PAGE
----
#22 I Ride My Bike-Cracker. The Inland Empire: A Love Story.
Blatant Plug: Don’t forget to buy your Cracker/Camper Van Beethoven Campout Tickets. Only those that by advance tickets get the cool laminate. Sept 10th and 11th Pioneertown California in the fabulous Joshua Tree region of the Inland Empire. Cracker, Camper Van Beethoven, Gram Rabbit, The Bellrays, Miss Derringer, J Roddy Walston and the Business, McCabe and Mrs Miller, Ashley Raines, The Dangers, Jonathan Segel, Johnny Hickman, The Dangers and more.
In early 1992 shortly before we released the first Cracker record we went back to the Inland Empire to rehearse. Five of the key members of Camper Van Beethoven and Cracker were from the Inland Empire. John Hickman, Victor Krummenacher, Chris Molla, Davey Faragher and myself. In a way it’s the spiritual home of both bands. It was where we first learned to play where we started our first bands and it was where most of our families still lived.
The Inland Empire? Sounds exotic. Not really. I briefly described it in an earlier post. But let me go into a little more detail.
First the Inland Empire of California consists of the far eastern exurbs of Los Angeles, much of the Mojave Desert, the San Bernardino Mountains and the Coachella Valley. But what you really need to know is that the Inland Empire is to Los Angeles what New Jersey is to Manhattan. And it is held in the same contempt. The Inland Empire is not “The Valley” as in valley girls. The Valley is relatively affluent and sophisticated compared to the Inland Empire. From here on out we refer to this area as the locals do, it’s “The IE.”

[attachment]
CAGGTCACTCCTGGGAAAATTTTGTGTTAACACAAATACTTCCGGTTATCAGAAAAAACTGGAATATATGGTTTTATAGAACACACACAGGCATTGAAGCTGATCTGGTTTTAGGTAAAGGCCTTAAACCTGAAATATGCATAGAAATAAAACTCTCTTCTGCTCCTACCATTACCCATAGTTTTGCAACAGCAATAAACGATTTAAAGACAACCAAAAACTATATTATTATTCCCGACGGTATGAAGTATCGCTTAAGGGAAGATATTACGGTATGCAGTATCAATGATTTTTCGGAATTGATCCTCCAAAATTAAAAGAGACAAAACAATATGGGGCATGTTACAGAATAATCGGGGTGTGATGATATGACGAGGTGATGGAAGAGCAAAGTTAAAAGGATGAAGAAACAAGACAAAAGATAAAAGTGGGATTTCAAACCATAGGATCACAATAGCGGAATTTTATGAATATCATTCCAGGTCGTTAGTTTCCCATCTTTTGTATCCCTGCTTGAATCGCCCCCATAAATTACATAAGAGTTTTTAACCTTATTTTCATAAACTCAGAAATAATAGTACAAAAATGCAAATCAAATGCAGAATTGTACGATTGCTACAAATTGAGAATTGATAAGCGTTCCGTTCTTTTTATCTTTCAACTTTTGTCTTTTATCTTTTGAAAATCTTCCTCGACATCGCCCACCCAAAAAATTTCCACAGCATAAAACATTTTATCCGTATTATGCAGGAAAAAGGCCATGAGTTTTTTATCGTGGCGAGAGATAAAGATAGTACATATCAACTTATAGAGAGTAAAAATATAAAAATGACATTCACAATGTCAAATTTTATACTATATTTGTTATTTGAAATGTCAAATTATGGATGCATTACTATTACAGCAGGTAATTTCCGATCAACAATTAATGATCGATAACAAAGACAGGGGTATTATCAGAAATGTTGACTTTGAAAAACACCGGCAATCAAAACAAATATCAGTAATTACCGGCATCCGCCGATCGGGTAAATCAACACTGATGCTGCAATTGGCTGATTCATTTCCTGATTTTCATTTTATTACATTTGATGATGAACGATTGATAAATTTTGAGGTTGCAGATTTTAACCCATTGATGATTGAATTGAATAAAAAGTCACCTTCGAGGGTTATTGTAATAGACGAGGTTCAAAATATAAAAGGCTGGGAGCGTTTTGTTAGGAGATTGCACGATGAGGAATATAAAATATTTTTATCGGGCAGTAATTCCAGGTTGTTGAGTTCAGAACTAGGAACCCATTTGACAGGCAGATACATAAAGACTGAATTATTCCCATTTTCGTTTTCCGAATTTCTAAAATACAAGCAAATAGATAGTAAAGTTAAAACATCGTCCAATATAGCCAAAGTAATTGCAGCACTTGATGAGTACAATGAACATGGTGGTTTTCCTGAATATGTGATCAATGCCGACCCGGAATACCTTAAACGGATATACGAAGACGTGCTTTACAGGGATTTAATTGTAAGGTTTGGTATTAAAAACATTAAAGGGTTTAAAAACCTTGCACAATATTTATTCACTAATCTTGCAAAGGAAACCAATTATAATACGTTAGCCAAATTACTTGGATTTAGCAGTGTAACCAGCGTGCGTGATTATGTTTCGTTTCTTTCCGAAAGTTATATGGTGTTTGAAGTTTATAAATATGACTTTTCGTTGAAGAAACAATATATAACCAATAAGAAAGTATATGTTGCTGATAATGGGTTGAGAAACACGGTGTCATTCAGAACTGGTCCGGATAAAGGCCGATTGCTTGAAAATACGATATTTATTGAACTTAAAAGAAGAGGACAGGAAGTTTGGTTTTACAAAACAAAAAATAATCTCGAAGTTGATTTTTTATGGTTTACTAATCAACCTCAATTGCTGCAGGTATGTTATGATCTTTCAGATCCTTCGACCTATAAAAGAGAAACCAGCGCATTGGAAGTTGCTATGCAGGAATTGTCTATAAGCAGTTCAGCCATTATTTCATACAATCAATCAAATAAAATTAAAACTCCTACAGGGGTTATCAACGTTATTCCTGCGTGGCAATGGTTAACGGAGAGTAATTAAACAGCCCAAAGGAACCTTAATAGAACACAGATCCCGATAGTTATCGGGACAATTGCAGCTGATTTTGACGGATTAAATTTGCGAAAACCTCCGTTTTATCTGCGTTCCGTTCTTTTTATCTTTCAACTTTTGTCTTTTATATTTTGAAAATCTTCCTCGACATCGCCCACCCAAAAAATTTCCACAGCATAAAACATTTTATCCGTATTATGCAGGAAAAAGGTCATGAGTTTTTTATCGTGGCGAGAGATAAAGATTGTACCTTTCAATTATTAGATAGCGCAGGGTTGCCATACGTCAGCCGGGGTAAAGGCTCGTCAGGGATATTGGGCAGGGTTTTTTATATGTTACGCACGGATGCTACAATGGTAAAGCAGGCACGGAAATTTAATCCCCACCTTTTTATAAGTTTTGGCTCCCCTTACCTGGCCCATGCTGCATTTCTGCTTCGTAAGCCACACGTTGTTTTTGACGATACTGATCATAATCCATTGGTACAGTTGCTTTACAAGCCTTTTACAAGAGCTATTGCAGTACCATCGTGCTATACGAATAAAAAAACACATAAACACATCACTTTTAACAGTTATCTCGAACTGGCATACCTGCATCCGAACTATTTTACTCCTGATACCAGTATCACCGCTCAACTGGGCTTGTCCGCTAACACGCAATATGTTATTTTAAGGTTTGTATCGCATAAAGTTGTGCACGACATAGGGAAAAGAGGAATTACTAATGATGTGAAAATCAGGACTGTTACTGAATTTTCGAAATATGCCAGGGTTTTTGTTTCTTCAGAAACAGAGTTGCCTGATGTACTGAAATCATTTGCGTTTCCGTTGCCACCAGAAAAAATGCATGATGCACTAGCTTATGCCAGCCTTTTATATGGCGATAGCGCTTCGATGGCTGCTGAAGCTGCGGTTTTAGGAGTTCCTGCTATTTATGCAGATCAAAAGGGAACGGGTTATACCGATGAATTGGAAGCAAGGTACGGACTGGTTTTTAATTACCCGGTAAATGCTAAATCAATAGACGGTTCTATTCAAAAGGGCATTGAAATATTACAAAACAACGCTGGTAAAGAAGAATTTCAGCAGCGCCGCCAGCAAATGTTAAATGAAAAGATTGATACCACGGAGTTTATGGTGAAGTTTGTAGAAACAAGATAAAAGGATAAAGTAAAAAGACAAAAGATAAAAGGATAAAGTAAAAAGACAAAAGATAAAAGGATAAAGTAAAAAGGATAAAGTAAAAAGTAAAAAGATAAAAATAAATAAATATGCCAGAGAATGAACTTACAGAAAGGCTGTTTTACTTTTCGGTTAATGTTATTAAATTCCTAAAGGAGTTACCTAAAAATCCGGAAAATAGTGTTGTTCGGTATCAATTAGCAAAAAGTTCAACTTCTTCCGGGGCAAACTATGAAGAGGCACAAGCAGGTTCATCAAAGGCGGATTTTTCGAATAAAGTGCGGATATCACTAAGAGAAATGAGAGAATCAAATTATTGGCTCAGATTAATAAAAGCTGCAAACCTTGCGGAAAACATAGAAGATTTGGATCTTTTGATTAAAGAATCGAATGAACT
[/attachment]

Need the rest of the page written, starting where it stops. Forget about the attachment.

The IE starts as you enter the San Bernardino valley. After the long hill on I-10 past Covina. The San Bernardino valley finished a poor third when the giant postwar migration to California began. The suburbs of the San Fernaando valley and the San Gabriel valley were preferred choices of eastern immigrants. They were also more expensive. The San Bernardino Valley was dry semi-desert and hot as hades in the summertime. Bucolic ranches, vineyards and citrus groves yes, but alongside industrial decay, steel mills, chemical plants, and the general detritus that surrounds all military installations. There were at least 7 military bases there when I was growing up in the early 70’s. So we got the poorer immigrants, the less affluent, a lot of southerners, and folks fleeing the driest coldest parts of the great plains.
You continue east on I-10 and around Colton you begin to hit the barrios, and you feel that you are now in The Borderland. That area that is neither the US nor Mexico. It covers a large areas of the southwest. Mostly along the border but it is not contiguous. So here even 100 miles north of the border there are pockets of The Borderland. (Borderlands is a real term used in Geopolitical theory i didn’t make it up)
Continue further east on I-10 and just as you go up into the San Jacinto pass you realize you have definitely left Los Angeles and are in The West. You might as well be in West Texas. The buttes, the steeply cut dry creekbeds, the chaparral, the brushy hillsides with horses and cows scattered in the distance. Same if you head north towards Las Vegas through the Cajon Pass.